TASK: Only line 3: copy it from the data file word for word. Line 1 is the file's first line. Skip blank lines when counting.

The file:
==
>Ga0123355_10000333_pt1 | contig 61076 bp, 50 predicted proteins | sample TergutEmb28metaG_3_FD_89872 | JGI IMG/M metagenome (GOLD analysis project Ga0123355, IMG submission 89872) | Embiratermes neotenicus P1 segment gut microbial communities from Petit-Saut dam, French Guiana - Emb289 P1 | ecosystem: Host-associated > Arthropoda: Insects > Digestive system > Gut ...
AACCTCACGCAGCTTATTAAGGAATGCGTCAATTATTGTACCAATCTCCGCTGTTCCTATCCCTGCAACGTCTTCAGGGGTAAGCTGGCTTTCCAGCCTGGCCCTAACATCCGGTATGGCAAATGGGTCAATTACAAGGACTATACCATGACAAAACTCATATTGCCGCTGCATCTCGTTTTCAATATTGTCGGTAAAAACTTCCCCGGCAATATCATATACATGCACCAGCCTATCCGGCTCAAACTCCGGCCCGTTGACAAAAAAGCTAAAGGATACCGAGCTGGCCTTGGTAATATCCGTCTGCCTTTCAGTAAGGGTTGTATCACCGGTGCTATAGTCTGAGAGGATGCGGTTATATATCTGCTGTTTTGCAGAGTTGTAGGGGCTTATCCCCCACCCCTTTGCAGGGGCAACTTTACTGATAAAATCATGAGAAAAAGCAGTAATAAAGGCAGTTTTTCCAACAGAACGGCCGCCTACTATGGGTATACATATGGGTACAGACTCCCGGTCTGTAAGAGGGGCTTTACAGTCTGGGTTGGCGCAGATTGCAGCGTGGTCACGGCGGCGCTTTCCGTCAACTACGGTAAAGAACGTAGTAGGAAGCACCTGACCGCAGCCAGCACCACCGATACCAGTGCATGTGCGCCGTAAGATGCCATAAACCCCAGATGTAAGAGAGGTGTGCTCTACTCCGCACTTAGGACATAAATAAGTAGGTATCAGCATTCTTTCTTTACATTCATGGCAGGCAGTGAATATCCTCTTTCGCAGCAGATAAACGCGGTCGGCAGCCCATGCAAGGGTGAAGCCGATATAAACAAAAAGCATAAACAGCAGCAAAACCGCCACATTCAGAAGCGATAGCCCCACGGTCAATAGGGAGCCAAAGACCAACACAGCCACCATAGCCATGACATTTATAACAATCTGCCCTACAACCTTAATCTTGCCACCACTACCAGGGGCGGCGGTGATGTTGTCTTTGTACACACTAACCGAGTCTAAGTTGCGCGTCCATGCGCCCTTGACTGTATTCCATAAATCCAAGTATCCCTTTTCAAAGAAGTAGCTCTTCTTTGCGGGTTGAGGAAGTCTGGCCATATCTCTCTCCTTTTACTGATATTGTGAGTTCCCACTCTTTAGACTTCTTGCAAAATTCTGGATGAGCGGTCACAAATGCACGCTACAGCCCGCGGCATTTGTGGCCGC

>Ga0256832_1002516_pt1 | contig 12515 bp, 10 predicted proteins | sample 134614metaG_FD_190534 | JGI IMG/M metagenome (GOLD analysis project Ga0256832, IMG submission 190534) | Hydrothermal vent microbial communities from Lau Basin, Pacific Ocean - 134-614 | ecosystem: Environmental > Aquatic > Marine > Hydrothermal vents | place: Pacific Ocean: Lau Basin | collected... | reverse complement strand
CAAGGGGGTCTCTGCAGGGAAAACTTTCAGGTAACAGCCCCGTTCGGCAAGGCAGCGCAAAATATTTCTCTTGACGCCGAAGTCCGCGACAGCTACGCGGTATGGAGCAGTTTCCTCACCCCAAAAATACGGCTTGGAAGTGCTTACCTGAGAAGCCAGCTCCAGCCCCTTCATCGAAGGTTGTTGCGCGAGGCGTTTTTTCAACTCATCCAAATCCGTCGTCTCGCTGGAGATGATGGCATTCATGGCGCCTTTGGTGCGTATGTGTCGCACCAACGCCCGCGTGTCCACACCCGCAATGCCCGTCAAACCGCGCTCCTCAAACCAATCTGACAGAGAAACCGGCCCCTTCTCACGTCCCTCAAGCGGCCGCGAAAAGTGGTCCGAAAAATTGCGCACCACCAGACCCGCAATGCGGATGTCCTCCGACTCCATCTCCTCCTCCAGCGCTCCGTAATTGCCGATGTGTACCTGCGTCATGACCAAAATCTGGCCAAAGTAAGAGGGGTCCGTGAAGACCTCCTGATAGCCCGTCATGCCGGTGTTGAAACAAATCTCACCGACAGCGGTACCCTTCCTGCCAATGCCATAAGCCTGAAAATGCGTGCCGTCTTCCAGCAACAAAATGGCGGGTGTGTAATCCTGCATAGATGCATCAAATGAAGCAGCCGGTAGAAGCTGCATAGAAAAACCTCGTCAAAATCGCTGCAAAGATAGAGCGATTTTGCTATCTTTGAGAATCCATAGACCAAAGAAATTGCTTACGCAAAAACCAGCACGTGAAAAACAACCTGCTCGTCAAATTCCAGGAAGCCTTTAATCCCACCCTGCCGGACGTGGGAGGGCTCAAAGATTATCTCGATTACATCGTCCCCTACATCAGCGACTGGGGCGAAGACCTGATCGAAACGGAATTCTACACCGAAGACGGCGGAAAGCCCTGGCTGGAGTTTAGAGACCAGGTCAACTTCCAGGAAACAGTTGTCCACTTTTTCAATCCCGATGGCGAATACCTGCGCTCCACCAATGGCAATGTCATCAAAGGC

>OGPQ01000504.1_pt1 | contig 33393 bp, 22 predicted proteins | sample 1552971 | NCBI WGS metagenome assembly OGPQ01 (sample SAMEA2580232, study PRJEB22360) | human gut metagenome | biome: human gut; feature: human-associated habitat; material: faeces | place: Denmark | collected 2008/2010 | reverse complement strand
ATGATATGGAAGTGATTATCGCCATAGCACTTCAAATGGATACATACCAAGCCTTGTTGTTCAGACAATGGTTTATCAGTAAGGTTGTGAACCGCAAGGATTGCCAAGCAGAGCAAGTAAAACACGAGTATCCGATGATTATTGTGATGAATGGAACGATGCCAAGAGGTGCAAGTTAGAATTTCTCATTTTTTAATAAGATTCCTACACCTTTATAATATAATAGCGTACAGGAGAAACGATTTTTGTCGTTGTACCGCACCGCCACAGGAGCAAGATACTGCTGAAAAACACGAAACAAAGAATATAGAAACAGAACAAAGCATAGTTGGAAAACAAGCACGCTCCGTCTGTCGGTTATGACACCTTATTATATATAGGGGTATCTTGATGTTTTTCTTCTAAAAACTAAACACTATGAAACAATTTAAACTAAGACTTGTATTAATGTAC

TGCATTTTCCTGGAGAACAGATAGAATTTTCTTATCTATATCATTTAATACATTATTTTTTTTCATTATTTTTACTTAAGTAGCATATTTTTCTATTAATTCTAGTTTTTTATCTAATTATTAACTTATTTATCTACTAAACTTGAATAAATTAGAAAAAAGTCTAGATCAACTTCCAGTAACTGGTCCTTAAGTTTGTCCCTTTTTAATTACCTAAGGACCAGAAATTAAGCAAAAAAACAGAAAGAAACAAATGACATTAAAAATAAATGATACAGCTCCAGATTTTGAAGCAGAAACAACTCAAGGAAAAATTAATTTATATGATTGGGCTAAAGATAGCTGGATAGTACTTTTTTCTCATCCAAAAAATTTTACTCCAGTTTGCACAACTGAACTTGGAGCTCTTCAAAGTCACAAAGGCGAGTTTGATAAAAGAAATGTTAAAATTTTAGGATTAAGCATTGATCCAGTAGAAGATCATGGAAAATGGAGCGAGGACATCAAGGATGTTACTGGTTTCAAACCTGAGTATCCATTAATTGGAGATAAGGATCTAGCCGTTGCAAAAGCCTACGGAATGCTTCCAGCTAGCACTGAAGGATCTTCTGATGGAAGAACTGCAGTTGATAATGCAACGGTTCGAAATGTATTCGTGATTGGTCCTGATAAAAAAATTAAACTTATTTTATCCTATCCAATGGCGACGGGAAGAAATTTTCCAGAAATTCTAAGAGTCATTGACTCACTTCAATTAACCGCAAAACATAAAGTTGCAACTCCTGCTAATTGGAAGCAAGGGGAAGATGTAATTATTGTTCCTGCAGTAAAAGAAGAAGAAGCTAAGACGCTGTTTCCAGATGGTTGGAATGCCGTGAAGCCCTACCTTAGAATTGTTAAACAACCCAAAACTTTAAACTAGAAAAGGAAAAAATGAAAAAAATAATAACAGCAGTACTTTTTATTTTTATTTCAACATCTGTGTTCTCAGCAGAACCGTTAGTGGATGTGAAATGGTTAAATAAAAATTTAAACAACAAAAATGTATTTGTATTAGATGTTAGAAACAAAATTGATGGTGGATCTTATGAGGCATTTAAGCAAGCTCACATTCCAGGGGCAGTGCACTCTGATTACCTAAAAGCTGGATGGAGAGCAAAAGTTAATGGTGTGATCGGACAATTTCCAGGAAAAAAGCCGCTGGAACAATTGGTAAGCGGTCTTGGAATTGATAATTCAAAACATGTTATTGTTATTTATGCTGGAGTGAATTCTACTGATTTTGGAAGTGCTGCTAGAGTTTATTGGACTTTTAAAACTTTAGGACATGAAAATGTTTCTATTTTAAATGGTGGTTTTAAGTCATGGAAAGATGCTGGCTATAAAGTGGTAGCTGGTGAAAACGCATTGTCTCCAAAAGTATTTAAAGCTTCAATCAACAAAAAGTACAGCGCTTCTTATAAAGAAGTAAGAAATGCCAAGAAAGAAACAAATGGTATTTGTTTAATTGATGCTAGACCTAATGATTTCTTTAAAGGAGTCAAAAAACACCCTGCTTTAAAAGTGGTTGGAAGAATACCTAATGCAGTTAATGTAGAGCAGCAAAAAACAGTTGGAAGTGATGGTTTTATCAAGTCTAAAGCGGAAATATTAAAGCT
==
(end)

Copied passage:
>Ga0256832_1002516_pt1 | contig 12515 bp, 10 predicted proteins | sample 134614metaG_FD_190534 | JGI IMG/M metagenome (GOLD analysis project Ga0256832, IMG submission 190534) | Hydrothermal vent microbial communities from Lau Basin, Pacific Ocean - 134-614 | ecosystem: Environmental > Aquatic > Marine > Hydrothermal vents | place: Pacific Ocean: Lau Basin | collected... | reverse complement strand